Aquinas math professor Dr. Joe Spencer loves board games. He’s well known on campus for hosting board game nights and has a personal collection of over 200 games. This summer, he’s conducting research with Edin Mehanovic, a senior math major and data science minor, through the Mohler-Thompson Summer Research Program to better understand a game mechanism you might recognize: Mancala.

Mancala is ancient. It’s played in several variations all over the world, but it always involves stones and pits. A player scoops stones from a pit and “sows” one of the stones in each of the following pits until their hand is empty. Then, depending on where they land, they might lift another handful and continue the play.

This unique seeding mechanism is at the center of Dr. Spencer and Mehanovic’s research. They’re looking closely into the math behind efficient movement and patterns in the mancala mechanism. To explore the way stones move, they first have to imagine an infinite line of mancala pits, not the circular board you might be used to playing on. Mehanovic and Dr. Spencer are quick to explain that their questions aren’t necessarily going to make you better at Mancala.

“How do I measure what's fast? There's a couple different ways we can do that,” said Dr. Spencer as he drew example pits on a whiteboard. “And what patterns do we want to keep?”

Together, they figured out the easiest number of stones to work with is a triangular number, like 3, 6, or 10. With six moving stones, it’s most efficient to maintain a pattern of 3, 2, 1 across 3 pits. Things get trickier with non-triangular numbers. Other patterns arise, even when using the same number of stones in a different starting arrangement.

The pair began analyzing the cycles of stone distributions across pits. Patterns would reappear after a certain number of seeding cycles. When they finally discovered the formula that explains the cycles of non-triangular numbers, Mehanovic described the moment as “euphoric.”

We asked Dr. Spencer and Mehanovic about the application of their research, and the answer is complicated. It could be connected to waves, but the immediate use is yet uncertain. Both Dr. Spencer and Mehanovic love a good puzzle, so part of it is a deep love for the subject. However, new uses for math are often discovered after the math is understood.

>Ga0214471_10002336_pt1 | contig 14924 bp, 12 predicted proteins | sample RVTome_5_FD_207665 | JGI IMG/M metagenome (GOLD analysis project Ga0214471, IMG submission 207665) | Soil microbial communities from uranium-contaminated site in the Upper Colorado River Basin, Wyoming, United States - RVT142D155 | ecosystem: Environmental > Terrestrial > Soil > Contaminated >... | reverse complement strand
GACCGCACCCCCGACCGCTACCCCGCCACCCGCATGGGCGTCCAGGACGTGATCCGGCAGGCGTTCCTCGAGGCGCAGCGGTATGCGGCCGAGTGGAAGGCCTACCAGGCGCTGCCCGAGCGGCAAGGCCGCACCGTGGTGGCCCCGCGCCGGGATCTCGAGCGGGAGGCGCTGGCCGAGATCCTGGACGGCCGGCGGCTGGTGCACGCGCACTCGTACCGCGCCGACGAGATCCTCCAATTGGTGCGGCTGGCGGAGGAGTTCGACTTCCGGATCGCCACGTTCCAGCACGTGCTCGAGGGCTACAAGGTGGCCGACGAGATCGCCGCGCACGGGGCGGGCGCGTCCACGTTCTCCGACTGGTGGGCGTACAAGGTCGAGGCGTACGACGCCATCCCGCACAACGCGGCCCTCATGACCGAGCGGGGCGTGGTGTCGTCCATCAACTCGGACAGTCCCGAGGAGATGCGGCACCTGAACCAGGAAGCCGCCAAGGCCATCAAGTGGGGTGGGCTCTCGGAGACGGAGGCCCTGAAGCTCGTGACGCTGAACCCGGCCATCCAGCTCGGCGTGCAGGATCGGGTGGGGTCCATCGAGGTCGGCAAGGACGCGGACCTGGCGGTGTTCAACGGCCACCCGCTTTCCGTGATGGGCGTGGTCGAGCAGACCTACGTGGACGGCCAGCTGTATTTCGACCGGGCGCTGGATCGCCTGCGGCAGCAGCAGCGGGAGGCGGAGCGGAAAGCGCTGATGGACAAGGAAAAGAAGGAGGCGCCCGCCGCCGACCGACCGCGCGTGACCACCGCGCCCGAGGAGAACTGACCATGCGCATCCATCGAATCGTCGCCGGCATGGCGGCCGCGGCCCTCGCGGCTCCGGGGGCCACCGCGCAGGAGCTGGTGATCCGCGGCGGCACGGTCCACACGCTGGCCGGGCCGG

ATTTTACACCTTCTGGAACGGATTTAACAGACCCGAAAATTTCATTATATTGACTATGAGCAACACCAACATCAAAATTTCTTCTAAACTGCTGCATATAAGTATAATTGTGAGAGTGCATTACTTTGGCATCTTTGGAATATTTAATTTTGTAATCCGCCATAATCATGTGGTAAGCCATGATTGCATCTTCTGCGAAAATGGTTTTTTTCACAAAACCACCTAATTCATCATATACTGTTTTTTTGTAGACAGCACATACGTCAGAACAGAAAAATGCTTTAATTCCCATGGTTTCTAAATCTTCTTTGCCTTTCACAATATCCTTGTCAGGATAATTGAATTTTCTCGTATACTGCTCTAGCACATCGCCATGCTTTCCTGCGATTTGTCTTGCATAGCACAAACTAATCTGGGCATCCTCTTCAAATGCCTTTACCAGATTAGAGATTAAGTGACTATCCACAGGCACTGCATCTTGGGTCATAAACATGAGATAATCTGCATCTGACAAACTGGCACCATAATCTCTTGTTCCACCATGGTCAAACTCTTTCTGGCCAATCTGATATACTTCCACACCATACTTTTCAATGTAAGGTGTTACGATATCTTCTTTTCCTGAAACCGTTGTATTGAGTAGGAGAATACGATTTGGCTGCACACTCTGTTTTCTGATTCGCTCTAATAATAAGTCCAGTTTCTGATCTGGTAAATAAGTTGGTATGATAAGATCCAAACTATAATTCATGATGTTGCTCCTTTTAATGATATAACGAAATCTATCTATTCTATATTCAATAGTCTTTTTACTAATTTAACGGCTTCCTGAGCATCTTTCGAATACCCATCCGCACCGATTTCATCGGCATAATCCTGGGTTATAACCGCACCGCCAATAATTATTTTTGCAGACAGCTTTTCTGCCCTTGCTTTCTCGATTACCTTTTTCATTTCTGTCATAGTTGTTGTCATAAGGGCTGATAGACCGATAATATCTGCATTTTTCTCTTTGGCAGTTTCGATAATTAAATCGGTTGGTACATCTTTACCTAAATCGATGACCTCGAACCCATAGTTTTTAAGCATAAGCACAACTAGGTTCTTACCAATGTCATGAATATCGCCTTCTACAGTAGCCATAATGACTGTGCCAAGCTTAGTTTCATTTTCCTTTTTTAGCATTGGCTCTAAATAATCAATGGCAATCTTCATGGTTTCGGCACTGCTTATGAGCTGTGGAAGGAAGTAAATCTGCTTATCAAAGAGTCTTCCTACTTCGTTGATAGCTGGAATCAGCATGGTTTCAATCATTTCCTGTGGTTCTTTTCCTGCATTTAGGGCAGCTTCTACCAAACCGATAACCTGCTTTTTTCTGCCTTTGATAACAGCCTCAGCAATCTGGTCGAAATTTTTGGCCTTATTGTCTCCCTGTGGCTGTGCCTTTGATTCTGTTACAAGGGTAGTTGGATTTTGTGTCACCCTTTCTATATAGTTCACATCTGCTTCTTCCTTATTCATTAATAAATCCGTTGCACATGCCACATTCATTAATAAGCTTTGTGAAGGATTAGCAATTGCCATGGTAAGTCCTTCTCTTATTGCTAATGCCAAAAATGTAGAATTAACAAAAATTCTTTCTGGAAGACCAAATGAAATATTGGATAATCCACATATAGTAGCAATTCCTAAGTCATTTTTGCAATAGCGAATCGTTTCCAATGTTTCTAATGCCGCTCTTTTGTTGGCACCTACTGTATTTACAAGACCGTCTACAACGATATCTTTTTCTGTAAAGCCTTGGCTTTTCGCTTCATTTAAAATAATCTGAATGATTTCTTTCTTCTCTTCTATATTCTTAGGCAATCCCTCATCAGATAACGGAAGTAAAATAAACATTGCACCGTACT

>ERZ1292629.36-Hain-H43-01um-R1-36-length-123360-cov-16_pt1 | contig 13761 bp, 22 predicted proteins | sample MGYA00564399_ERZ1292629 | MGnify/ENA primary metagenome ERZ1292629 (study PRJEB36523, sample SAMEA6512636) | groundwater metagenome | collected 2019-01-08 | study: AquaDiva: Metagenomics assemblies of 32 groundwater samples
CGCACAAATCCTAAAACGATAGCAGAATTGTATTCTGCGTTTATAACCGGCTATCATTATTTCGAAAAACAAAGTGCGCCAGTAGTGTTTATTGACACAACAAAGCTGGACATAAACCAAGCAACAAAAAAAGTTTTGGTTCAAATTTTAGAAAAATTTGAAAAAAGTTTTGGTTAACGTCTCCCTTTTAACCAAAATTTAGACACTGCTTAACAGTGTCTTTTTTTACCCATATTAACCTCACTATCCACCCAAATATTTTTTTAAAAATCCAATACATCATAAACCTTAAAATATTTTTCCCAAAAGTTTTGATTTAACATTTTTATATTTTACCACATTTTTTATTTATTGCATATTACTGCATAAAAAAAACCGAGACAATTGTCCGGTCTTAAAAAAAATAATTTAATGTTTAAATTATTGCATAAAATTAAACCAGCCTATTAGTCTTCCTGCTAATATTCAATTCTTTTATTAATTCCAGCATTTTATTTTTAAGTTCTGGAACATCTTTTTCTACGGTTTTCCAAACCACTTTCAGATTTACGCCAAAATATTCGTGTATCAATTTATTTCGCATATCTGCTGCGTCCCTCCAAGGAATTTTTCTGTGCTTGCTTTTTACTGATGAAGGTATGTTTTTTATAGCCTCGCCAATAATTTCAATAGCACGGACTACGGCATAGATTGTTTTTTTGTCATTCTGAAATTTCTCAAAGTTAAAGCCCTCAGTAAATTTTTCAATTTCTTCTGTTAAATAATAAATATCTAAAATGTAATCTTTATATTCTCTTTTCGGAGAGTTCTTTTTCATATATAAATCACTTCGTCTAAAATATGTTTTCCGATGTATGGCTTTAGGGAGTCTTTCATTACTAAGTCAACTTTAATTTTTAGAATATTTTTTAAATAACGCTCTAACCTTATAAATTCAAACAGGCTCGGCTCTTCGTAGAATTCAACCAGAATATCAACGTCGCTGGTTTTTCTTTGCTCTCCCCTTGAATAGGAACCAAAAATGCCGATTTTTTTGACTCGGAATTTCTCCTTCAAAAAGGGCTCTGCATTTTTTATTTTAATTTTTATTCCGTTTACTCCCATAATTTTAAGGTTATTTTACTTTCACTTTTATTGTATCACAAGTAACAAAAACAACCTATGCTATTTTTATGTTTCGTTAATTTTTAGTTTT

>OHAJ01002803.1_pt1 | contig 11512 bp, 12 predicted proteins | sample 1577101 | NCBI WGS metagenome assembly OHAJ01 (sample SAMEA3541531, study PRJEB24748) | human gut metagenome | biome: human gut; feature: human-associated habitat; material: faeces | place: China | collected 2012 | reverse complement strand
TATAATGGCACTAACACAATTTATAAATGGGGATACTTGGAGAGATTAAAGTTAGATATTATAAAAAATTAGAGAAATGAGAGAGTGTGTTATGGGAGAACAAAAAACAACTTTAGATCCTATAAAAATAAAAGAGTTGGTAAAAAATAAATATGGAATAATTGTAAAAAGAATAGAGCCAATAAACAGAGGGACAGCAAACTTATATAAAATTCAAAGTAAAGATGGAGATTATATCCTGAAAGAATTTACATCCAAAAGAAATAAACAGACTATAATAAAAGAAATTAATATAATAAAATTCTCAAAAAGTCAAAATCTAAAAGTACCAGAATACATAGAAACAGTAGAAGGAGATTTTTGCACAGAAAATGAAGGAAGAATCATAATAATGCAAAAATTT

“A lot of the time, people invent math, and then find the why later,” said Dr. Spencer. “You know what complex numbers are? Imaginary numbers? Those were invented. Well, what good are they? It turns out imaginary numbers are perfect for figuring out some things with circuits.”

Mehanovic is excited to be building his problem-solving skills and working closely with an expert in his field as a Mohler-Thompson Researcher. He encouraged other students to apply. “If you have an opportunity to do research, I think it would be very beneficial, so you can have experience working in the real world,” he said.

Dr. Spencer is delighted to have the opportunity to work closely with students both through summer research and in the small class sizes he is able to teach at Aquinas. “I went to a small liberal arts school and seeing it from their side, I really like it because I get to know the students,” he said. “It's fun to see the growth that happens over the four years that people are here.”

The Mohler-Thompson Summer Research Program was established in 2007 thanks to donations to an annual grant by the Mohler and Thompson families. Their generosity allows students and professors to collaborate on cutting edge research in their respective fields. Aquinas College and the Mohler-Thompson Researchers would like to thank the Mohler and Thompson families for their commitment to advancing our understanding of the world through research.